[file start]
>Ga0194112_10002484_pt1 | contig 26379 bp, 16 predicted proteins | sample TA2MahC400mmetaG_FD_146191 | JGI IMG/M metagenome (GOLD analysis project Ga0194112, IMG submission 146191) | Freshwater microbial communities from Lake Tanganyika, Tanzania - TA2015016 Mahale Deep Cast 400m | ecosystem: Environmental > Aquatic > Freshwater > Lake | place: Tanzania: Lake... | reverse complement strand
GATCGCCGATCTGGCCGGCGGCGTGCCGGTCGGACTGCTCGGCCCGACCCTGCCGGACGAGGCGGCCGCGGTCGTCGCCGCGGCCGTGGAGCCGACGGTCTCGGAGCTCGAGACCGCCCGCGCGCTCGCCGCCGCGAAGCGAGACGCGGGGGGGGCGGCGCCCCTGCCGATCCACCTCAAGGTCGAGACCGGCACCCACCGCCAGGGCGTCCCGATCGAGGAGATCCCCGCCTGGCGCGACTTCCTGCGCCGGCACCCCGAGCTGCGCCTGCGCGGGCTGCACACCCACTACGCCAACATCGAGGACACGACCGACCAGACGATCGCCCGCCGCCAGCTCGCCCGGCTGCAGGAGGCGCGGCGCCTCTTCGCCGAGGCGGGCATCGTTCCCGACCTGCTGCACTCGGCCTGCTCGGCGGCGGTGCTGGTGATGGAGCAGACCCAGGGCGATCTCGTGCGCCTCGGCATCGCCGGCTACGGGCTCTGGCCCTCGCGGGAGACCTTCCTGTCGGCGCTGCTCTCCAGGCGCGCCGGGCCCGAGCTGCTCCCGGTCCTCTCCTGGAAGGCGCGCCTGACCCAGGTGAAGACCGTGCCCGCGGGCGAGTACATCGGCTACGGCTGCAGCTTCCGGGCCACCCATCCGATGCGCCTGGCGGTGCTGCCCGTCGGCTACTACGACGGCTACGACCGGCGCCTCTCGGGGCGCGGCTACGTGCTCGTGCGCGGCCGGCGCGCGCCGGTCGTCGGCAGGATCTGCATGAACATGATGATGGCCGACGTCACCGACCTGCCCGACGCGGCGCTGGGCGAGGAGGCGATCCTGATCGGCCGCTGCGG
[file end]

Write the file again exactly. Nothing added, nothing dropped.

>Ga0194112_10002484_pt1 | contig 26379 bp, 16 predicted proteins | sample TA2MahC400mmetaG_FD_146191 | JGI IMG/M metagenome (GOLD analysis project Ga0194112, IMG submission 146191) | Freshwater microbial communities from Lake Tanganyika, Tanzania - TA2015016 Mahale Deep Cast 400m | ecosystem: Environmental > Aquatic > Freshwater > Lake | place: Tanzania: Lake... | reverse complement strand
GATCGCCGATCTGGCCGGCGGCGTGCCGGTCGGACTGCTCGGCCCGACCCTGCCGGACGAGGCGGCCGCGGTCGTCGCCGCGGCCGTGGAGCCGACGGTCTCGGAGCTCGAGACCGCCCGCGCGCTCGCCGCCGCGAAGCGAGACGCGGGGGGGGCGGCGCCCCTGCCGATCCACCTCAAGGTCGAGACCGGCACCCACCGCCAGGGCGTCCCGATCGAGGAGATCCCCGCCTGGCGCGACTTCCTGCGCCGGCACCCCGAGCTGCGCCTGCGCGGGCTGCACACCCACTACGCCAACATCGAGGACACGACCGACCAGACGATCGCCCGCCGCCAGCTCGCCCGGCTGCAGGAGGCGCGGCGCCTCTTCGCCGAGGCGGGCATCGTTCCCGACCTGCTGCACTCGGCCTGCTCGGCGGCGGTGCTGGTGATGGAGCAGACCCAGGGCGATCTCGTGCGCCTCGGCATCGCCGGCTACGGGCTCTGGCCCTCGCGGGAGACCTTCCTGTCGGCGCTGCTCTCCAGGCGCGCCGGGCCCGAGCTGCTCCCGGTCCTCTCCTGGAAGGCGCGCCTGACCCAGGTGAAGACCGTGCCCGCGGGCGAGTACATCGGCTACGGCTGCAGCTTCCGGGCCACCCATCCGATGCGCCTGGCGGTGCTGCCCGTCGGCTACTACGACGGCTACGACCGGCGCCTCTCGGGGCGCGGCTACGTGCTCGTGCGCGGCCGGCGCGCGCCGGTCGTCGGCAGGATCTGCATGAACATGATGATGGCCGACGTCACCGACCTGCCCGACGCGGCGCTGGGCGAGGAGGCGATCCTGATCGGCCGCTGCGG